WCC lends support to quake-hit Indonesian churches

By staff writers
June 1, 2006

WCC lends support to quake-hit Indonesian churches

-01/06/06

World Council of Churches (WCC) general secretary, the Rev Dr Samuel Kobia, has assured both WCC member churches there and the country's president of the WCC's sympathy and solidarity in the light of the 27 May 2006 Java earthquake tragedy ñ and has spelt out the practical measures member churches are taking.

"WCC member churches also share your grief in this tragedy, and are committed and ready to contribute in any possible manner [...] in alleviating the sufferings of the affected victims," Kobia wrote in his letter to the Communion of Churches in Indonesia and to all WCC member churches in the country.

In aid terms, the humanitarian arm of the WCC, Action of Churches Together (ACT) was operational in Yogyakarta almost immediately after the earthquake, and is providing assistance to victims in the form of distribution of food and medicines and the evacuation of injured children.

Since the tragedy, "All of you have been in my thoughts and prayers," Kobia said, while "millions of people world-wide prayed together in yesterday's worship services, calling upon our gracious and merciful God to bring relief and comfort to the victims and their families".

Meanwhile the UK-based international development agency Christian Aid has allocated £50,000 immediately available to partner organisations working in the aftermath of the Indonesia quake.

The money comes from Christian Aidís disasters and emergency funds and will cover shelter and medical assistance while more detailed assessments are made.

The agency says that is not at present launching a fresh appeal specifically for the Java quake. But it is suggesting to supporters in the churches and beyond that they can contribute to the general emergencies fund.

Relief organisations are keen to respond to crises, but they also seek to ensure that money is spread across a range of needs, and that due emphasis is given to longer term development.

[Also on Ekklesia: More church agencies gear up aid for Java quake zone 30/05/06; Mennonites describe Indonesian earthquake horror 30/05/06; Christian Aid and CAFOD respond to Indonesia tragedy 28/05/06 ; Churches respond immediately to Indonesia earthquake 27/05/06; Churches manage to ship supplies to tsunami zone; Tsunami: justice as well as relief needed, say Christians; Rebuilding in Indonesia a year on from the tsunami; Earthquake has increased fears say Christian workers; Imposition of Shariah on non-Muslims proposed in Aceh 27/05/06; Muslims offer to guard Christian churches in Indonesia; BBC to examine beheadings of Christian schoolgirls; Indonesian president in call for religious tolerance; Indonesian Muslims say violence is sin and heresy; Indonesian Christians in fear after attacks and beheadings; Catholic agency arranging aid to earthquake zone; Church agency condemns Indonesian human rights decision]

WCC lends support to quake-hit Indonesian churches

-01/06/06

World Council of Churches (WCC) general secretary, the Rev Dr Samuel Kobia, has assured both WCC member churches there and the country's president of the WCC's sympathy and solidarity in the light of the 27 May 2006 Java earthquake tragedy ñ and has spelt out the practical measures member churches are taking.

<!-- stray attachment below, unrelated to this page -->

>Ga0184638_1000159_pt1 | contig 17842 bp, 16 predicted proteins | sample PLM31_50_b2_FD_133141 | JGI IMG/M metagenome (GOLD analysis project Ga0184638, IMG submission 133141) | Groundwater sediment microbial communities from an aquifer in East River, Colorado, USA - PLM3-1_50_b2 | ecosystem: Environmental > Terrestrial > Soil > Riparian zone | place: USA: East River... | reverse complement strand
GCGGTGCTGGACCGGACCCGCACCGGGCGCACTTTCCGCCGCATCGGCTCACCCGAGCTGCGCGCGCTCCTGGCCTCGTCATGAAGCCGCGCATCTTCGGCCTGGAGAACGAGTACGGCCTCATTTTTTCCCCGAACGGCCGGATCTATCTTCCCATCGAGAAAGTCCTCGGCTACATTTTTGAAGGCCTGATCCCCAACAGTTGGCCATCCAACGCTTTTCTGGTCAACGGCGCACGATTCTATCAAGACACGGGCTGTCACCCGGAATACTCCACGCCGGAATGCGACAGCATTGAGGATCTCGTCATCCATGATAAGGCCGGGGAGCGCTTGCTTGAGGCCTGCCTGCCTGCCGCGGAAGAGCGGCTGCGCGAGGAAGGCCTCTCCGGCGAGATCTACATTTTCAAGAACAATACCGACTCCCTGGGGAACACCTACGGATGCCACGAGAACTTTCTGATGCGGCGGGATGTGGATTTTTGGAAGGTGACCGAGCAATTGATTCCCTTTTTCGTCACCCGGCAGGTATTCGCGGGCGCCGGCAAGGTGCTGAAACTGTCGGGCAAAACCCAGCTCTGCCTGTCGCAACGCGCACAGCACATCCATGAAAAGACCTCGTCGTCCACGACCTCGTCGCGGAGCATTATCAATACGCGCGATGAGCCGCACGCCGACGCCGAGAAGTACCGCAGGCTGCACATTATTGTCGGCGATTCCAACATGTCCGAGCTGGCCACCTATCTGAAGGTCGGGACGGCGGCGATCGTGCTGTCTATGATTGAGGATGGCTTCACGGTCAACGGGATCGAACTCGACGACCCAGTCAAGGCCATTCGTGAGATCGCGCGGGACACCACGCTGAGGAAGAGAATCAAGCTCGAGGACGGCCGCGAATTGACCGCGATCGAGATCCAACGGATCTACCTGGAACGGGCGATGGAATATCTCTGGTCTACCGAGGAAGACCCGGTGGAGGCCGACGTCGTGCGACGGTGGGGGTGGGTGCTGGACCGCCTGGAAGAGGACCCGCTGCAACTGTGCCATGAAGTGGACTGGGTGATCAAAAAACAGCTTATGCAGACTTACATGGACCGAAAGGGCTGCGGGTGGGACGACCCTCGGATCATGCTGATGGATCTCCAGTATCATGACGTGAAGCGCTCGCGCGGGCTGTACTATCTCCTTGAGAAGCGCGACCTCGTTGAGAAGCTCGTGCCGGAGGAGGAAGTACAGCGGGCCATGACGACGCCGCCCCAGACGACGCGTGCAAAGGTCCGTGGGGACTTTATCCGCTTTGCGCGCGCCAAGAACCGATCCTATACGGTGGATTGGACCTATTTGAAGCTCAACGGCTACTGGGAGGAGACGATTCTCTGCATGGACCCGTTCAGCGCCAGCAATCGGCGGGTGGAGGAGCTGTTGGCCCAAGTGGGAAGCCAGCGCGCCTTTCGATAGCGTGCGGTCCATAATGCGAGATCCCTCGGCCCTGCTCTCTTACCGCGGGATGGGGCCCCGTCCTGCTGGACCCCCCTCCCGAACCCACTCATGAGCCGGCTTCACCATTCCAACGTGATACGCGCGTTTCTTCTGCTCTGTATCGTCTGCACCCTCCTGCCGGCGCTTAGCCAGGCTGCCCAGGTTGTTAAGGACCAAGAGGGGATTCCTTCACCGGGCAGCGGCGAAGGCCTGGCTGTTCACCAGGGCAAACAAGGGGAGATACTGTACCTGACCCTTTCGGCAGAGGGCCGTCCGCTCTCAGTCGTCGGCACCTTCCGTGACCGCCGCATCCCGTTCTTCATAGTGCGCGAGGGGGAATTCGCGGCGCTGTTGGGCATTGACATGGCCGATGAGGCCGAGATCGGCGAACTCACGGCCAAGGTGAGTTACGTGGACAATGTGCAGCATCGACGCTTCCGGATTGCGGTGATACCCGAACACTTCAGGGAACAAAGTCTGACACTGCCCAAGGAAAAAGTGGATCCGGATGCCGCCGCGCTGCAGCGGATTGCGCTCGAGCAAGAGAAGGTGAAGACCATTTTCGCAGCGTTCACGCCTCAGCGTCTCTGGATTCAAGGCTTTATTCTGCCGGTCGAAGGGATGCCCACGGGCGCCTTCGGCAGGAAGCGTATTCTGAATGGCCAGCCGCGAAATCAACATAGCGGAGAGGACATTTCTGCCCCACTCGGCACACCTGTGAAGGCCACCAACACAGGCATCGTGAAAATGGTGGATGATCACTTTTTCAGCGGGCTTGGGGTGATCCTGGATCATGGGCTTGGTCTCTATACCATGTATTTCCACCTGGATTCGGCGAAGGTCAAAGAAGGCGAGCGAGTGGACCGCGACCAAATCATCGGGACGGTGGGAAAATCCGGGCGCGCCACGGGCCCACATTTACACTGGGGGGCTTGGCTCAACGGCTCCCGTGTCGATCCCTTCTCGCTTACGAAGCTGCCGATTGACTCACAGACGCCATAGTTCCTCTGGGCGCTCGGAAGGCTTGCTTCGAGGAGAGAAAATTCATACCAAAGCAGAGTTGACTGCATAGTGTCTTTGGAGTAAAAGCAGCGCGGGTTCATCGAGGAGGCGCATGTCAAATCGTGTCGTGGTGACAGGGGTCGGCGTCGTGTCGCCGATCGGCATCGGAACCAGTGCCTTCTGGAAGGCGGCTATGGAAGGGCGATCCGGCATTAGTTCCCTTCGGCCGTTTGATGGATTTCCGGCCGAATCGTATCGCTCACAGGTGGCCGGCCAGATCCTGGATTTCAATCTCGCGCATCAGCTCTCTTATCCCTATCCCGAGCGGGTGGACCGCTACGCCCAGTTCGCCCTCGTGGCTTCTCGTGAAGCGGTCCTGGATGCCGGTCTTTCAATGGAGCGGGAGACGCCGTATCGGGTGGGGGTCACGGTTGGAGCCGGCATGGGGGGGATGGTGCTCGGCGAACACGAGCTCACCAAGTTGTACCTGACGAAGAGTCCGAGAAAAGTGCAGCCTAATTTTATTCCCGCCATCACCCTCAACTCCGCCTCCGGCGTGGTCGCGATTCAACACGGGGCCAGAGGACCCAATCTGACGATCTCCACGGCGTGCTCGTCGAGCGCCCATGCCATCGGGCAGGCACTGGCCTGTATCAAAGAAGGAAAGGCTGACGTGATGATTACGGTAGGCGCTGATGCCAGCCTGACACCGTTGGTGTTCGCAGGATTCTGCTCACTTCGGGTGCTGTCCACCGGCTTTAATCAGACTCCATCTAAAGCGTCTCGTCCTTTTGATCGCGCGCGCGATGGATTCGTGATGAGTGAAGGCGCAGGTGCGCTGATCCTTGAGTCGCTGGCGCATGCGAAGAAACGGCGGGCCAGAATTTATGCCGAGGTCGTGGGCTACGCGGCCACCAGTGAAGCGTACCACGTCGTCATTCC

"WCC member churches also share your grief in this tragedy, and are committed and ready to contribute in any possible manner [...] in alleviating the sufferings of the affected victims," Kobia wrote in his letter to the Communion of Churches in Indonesia and to all WCC member churches in the country.

In aid terms, the humanitarian arm of the WCC, Action of Churches Together (ACT) was operational in Yogyakarta almost immediately after the earthquake, and is providing assistance to victims in the form of distribution of food and medicines and the evacuation of injured children.

Since the tragedy, "All of you have been in my thoughts and prayers," Kobia said, while "millions of people world-wide prayed together in yesterday's worship services, calling upon our gracious and merciful God to bring relief and comfort to the victims and their families".

Meanwhile the UK-based international development agency Christian Aid has allocated £50,000 immediately available to partner organisations working in the aftermath of the Indonesia quake.

The money comes from Christian Aidís disasters and emergency funds and will cover shelter and medical assistance while more detailed assessments are made.

The agency says that is not at present launching a fresh appeal specifically for the Java quake. But it is suggesting to supporters in the churches and beyond that they can contribute to the general emergencies fund.

Relief organisations are keen to respond to crises, but they also seek to ensure that money is spread across a range of needs, and that due emphasis is given to longer term development.

[Also on Ekklesia: More church agencies gear up aid for Java quake zone 30/05/06; Mennonites describe Indonesian earthquake horror 30/05/06; Christian Aid and CAFOD respond to Indonesia tragedy 28/05/06 ; Churches respond immediately to Indonesia earthquake 27/05/06; Churches manage to ship supplies to tsunami zone; Tsunami: justice as well as relief needed, say Christians; Rebuilding in Indonesia a year on from the tsunami; Earthquake has increased fears say Christian workers; Imposition of Shariah on non-Muslims proposed in Aceh 27/05/06; Muslims offer to guard Christian churches in Indonesia; BBC to examine beheadings of Christian schoolgirls; Indonesian president in call for religious tolerance; Indonesian Muslims say violence is sin and heresy; Indonesian Christians in fear after attacks and beheadings; Catholic agency arranging aid to earthquake zone; Church agency condemns Indonesian human rights decision]

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